At the end of the day, Epidemic remains a little-seen curio (this is the first ever release of the film on any format in the UK!!), certainly not on the same level as the wonderful, if slightly enigmatic Element Of Crime..., which, in turn, is somewhat inferior to the most vital film in this collection, 1991's Europa. Europa is one of my very favourite films; a mysterious and purposely elusive neo-noir set shortly after the fall of Germany in the Second World War; shot through with references to the German expressionist cinema of Murnau and Lang, and with further references to similar films like Sabotage and The Third Man. von Trier's dizzying use of camera-tricks sets it out as one of the most beautiful films ever created, with the rich black and white cinematography (from Dryer's regular cinematographer Henning Bendtsen) giving way to sweeping crane shots, elaborate composition (a bird-eye-view of a manner house following the character from room to room ends up on a shot that looks more like a piece of abstract, expressionist art) and the use of front and rear-screen projection, which allows von Trier and his crew to juxtapose the black and white with vivid bursts of colour to denote the key-characters and scenarios within the film.
I'd go so far as to hail Europa as a masterpiece of pure cinematic invention, and a testament to von Trier's skill as a visual filmmaker without equal; before he founded the Dogme manifesto and moved into more minimalist filmmaking. The themes and concerns found in these films prefigure the notions explored in later projects like The Idiots, Breaking The Waves and the more recent Dogville, with these idealistic characters ultimately bringing about their own-downfall as their idealism gives way to arrogance. This box-set is absolutely vital for anyone with an interest in von Trier's career, with the three films lovingly restored and packaged; whilst the inclusion of von Trier's short films and various documentaries related to the man and his work allows us to revaluate von Trier' position as one of the most important filmmakers currently at work. It therefore goes without saying that The Europe Trilogy box-set is, without question, the best DVD release of the year.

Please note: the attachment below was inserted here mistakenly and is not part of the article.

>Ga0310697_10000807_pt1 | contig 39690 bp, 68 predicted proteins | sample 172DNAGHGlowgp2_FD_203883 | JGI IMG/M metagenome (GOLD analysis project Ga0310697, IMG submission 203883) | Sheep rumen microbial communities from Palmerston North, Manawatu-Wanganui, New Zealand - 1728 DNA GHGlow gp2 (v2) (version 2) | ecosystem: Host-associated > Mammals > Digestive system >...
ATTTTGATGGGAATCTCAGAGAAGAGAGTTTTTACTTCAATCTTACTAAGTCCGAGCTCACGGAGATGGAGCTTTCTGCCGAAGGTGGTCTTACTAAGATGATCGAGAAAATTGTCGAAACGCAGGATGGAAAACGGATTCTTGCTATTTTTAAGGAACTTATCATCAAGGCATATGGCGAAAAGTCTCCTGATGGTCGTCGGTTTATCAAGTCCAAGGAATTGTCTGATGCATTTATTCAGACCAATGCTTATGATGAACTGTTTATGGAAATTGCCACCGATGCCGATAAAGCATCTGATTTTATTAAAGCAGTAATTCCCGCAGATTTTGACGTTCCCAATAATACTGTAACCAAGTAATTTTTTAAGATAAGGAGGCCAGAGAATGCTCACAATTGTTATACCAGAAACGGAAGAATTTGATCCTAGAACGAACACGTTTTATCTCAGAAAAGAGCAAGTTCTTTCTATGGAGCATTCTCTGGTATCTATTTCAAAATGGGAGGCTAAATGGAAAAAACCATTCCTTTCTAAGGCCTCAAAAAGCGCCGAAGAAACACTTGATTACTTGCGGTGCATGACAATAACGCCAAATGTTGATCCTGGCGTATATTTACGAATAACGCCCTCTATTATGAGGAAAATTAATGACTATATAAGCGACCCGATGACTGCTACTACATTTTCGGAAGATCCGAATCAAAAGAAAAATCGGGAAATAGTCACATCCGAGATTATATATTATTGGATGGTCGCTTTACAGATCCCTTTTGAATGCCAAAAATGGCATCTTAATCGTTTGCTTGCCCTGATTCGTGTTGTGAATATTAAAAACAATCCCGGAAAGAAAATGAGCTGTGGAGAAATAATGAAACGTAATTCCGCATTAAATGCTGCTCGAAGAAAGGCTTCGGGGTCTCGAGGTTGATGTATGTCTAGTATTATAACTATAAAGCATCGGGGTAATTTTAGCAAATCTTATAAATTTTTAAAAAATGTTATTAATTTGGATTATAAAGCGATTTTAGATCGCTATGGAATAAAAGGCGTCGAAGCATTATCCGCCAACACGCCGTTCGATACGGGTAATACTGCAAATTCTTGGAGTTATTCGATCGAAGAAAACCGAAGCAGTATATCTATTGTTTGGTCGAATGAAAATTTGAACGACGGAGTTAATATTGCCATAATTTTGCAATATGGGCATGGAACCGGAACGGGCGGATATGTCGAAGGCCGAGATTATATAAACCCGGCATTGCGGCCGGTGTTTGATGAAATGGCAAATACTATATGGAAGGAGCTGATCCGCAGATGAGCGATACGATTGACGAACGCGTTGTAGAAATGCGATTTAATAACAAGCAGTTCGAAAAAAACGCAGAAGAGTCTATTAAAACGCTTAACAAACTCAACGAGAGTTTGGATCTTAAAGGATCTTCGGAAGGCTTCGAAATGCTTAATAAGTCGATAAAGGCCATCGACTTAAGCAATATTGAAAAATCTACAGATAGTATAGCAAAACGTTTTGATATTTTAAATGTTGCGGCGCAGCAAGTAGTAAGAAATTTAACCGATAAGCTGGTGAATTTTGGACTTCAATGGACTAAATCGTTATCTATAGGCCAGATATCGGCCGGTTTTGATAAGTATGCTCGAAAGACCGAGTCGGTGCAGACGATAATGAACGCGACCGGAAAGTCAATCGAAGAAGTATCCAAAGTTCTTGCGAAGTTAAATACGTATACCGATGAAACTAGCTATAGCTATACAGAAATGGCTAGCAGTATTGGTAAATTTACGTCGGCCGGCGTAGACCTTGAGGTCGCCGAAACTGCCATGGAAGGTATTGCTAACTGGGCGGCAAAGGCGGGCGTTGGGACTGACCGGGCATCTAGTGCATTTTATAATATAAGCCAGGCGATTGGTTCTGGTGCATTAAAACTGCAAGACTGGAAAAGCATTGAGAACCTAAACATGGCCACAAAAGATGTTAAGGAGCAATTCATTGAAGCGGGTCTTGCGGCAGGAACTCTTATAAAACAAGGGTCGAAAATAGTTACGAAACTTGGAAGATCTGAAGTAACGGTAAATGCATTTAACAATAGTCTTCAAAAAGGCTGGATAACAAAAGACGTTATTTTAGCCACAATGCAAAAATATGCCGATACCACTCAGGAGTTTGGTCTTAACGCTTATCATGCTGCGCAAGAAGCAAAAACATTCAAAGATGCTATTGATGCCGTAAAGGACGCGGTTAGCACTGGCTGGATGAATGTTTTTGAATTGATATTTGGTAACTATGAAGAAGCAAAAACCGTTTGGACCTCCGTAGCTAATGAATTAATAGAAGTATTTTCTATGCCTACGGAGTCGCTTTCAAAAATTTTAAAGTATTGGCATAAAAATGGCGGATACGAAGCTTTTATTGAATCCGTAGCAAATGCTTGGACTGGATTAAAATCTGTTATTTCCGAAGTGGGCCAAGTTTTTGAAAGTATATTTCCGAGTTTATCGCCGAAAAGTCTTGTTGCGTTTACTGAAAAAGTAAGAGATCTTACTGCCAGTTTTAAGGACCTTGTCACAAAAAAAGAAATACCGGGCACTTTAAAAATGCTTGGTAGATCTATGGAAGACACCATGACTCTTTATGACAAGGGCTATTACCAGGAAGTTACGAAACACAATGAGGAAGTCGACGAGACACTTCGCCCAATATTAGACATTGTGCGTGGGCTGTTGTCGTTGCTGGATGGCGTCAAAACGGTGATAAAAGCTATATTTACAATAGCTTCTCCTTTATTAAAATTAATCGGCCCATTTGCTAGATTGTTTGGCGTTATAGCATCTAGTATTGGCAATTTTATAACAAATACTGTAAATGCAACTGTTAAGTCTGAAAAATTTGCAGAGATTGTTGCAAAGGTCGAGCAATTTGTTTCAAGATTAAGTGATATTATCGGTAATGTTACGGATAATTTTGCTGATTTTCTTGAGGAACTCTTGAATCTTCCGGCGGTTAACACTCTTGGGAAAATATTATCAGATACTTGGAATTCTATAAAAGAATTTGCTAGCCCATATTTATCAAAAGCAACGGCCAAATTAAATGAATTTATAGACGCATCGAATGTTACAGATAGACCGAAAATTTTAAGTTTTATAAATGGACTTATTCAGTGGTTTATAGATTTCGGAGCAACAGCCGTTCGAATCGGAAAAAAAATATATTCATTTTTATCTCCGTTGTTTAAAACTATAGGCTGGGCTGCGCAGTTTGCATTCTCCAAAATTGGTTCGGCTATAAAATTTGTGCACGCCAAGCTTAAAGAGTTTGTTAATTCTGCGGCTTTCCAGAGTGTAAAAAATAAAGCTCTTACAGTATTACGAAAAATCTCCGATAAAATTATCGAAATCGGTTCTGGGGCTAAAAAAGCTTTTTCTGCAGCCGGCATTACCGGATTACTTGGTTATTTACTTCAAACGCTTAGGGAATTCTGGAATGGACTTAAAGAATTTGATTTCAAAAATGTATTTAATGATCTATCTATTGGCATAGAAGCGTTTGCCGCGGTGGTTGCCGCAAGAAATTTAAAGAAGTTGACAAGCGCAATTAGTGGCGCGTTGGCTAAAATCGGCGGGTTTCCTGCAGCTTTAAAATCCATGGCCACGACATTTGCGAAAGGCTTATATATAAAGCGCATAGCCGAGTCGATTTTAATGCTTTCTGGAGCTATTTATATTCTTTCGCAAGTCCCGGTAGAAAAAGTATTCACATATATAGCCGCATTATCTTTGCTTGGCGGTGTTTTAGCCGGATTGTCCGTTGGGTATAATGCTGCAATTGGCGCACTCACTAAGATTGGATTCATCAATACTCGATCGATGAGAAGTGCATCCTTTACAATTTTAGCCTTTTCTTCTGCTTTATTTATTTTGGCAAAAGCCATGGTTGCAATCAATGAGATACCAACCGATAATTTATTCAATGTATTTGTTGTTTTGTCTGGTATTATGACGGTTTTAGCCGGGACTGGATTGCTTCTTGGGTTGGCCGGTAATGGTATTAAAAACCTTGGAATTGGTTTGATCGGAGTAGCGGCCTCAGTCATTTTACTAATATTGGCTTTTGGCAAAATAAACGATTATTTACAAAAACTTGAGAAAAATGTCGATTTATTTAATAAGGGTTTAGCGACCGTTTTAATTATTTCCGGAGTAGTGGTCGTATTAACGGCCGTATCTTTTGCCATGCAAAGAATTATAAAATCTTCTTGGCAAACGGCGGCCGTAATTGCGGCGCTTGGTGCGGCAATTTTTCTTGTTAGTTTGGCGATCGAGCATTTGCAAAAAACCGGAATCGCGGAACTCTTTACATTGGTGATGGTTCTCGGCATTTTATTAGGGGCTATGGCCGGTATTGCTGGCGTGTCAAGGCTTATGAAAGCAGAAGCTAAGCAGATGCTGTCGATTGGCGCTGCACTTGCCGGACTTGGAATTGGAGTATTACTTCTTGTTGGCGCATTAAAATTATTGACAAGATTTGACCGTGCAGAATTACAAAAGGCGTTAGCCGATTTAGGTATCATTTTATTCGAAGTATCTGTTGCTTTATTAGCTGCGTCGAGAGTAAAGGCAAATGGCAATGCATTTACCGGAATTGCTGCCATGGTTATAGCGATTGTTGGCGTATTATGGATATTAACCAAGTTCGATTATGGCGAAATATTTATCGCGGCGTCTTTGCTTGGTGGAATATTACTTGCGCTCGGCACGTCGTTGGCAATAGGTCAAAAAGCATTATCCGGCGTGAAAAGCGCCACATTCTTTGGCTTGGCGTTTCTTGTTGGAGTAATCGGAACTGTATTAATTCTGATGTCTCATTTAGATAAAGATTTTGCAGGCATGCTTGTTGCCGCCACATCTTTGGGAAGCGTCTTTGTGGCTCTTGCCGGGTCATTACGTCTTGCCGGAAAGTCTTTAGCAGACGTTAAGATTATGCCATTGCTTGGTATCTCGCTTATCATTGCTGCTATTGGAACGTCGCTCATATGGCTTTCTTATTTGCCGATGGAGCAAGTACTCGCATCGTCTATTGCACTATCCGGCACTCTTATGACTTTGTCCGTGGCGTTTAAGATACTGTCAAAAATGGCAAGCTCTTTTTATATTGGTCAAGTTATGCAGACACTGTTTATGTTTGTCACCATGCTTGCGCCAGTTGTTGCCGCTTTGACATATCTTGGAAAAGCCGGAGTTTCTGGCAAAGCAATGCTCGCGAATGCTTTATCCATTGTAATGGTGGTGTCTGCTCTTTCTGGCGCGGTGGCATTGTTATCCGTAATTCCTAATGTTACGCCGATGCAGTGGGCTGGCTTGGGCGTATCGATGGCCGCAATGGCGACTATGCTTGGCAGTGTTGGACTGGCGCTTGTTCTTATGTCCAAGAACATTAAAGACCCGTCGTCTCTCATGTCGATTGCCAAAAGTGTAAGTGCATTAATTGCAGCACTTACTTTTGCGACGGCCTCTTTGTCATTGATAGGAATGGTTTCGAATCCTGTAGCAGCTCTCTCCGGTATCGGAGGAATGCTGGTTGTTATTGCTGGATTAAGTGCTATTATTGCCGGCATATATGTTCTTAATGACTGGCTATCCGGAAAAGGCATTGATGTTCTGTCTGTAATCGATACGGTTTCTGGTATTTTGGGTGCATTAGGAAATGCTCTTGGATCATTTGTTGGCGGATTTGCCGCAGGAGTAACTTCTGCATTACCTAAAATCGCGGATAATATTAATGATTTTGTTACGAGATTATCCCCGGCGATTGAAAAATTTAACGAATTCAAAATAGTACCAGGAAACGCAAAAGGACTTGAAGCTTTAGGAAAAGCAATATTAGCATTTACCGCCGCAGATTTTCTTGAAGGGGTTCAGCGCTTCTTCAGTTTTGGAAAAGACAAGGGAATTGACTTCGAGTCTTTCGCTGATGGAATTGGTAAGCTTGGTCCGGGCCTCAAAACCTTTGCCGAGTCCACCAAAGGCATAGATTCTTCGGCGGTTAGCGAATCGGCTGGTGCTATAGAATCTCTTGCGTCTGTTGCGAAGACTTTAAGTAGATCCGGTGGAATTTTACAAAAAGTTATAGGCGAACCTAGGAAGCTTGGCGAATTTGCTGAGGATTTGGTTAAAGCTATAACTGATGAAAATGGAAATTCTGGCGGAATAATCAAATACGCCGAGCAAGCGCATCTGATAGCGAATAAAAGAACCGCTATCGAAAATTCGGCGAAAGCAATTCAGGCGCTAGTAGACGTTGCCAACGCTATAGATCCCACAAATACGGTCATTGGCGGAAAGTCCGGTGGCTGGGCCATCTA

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8 of 8 people found the following review helpful
5.0 out of 5 stars Absolute work of genius, 18 April 2006
By 
Mellis (Kent, England) - See all my reviews
This review is from: Lars Von Trier's E-Trilogy - Element Of Crime / Epidemic / Europa - Subtitled [DVD] (DVD)
There really aren't that many people who can be said to have totally altered the way we perceive film as an art form but Lars Von Trier is one such man. That may sound like pseudo-artsy bull but anyone who's seen any of his films would agree. The films in this trilogy cross so many genres and visual styles in such a stunning and idiosyncratic fashion that it is virtually impossible to actually describe them. Quite simply, you have to watch them. I'll have a go at describing the basics though: